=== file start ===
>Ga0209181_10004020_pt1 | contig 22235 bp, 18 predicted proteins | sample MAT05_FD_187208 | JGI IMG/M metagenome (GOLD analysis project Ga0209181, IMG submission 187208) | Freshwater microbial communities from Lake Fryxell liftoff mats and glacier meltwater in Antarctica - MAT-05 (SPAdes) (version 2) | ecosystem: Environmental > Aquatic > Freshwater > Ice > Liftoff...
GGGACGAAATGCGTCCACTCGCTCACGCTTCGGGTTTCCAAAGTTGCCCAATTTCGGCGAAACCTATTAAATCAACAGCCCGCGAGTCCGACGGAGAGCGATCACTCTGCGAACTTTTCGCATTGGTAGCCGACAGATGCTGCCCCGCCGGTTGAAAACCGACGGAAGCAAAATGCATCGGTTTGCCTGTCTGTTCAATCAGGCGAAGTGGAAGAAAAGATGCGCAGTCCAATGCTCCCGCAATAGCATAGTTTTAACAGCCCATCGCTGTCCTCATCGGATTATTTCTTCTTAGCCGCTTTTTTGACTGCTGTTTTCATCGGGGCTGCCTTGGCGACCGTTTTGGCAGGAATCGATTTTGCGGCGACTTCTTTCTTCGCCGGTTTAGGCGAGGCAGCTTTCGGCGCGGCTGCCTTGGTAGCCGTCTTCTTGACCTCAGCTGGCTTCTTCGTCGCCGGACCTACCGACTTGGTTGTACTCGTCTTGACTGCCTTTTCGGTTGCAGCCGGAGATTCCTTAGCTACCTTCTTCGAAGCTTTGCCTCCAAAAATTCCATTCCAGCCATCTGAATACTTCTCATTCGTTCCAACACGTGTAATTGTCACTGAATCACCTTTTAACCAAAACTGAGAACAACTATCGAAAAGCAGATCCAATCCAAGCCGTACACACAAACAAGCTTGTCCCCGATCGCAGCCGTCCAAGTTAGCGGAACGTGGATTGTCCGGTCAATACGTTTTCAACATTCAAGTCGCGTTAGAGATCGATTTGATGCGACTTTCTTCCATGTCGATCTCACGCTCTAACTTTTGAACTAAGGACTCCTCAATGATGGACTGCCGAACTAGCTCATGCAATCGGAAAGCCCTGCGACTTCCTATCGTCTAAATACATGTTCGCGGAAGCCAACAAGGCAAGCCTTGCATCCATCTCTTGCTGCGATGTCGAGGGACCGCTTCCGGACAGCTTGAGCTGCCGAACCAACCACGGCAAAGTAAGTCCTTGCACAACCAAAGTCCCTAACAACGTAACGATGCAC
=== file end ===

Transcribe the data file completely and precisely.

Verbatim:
>Ga0209181_10004020_pt1 | contig 22235 bp, 18 predicted proteins | sample MAT05_FD_187208 | JGI IMG/M metagenome (GOLD analysis project Ga0209181, IMG submission 187208) | Freshwater microbial communities from Lake Fryxell liftoff mats and glacier meltwater in Antarctica - MAT-05 (SPAdes) (version 2) | ecosystem: Environmental > Aquatic > Freshwater > Ice > Liftoff...
GGGACGAAATGCGTCCACTCGCTCACGCTTCGGGTTTCCAAAGTTGCCCAATTTCGGCGAAACCTATTAAATCAACAGCCCGCGAGTCCGACGGAGAGCGATCACTCTGCGAACTTTTCGCATTGGTAGCCGACAGATGCTGCCCCGCCGGTTGAAAACCGACGGAAGCAAAATGCATCGGTTTGCCTGTCTGTTCAATCAGGCGAAGTGGAAGAAAAGATGCGCAGTCCAATGCTCCCGCAATAGCATAGTTTTAACAGCCCATCGCTGTCCTCATCGGATTATTTCTTCTTAGCCGCTTTTTTGACTGCTGTTTTCATCGGGGCTGCCTTGGCGACCGTTTTGGCAGGAATCGATTTTGCGGCGACTTCTTTCTTCGCCGGTTTAGGCGAGGCAGCTTTCGGCGCGGCTGCCTTGGTAGCCGTCTTCTTGACCTCAGCTGGCTTCTTCGTCGCCGGACCTACCGACTTGGTTGTACTCGTCTTGACTGCCTTTTCGGTTGCAGCCGGAGATTCCTTAGCTACCTTCTTCGAAGCTTTGCCTCCAAAAATTCCATTCCAGCCATCTGAATACTTCTCATTCGTTCCAACACGTGTAATTGTCACTGAATCACCTTTTAACCAAAACTGAGAACAACTATCGAAAAGCAGATCCAATCCAAGCCGTACACACAAACAAGCTTGTCCCCGATCGCAGCCGTCCAAGTTAGCGGAACGTGGATTGTCCGGTCAATACGTTTTCAACATTCAAGTCGCGTTAGAGATCGATTTGATGCGACTTTCTTCCATGTCGATCTCACGCTCTAACTTTTGAACTAAGGACTCCTCAATGATGGACTGCCGAACTAGCTCATGCAATCGGAAAGCCCTGCGACTTCCTATCGTCTAAATACATGTTCGCGGAAGCCAACAAGGCAAGCCTTGCATCCATCTCTTGCTGCGATGTCGAGGGACCGCTTCCGGACAGCTTGAGCTGCCGAACCAACCACGGCAAAGTAAGTCCTTGCACAACCAAAGTCCCTAACAACGTAACGATGCAC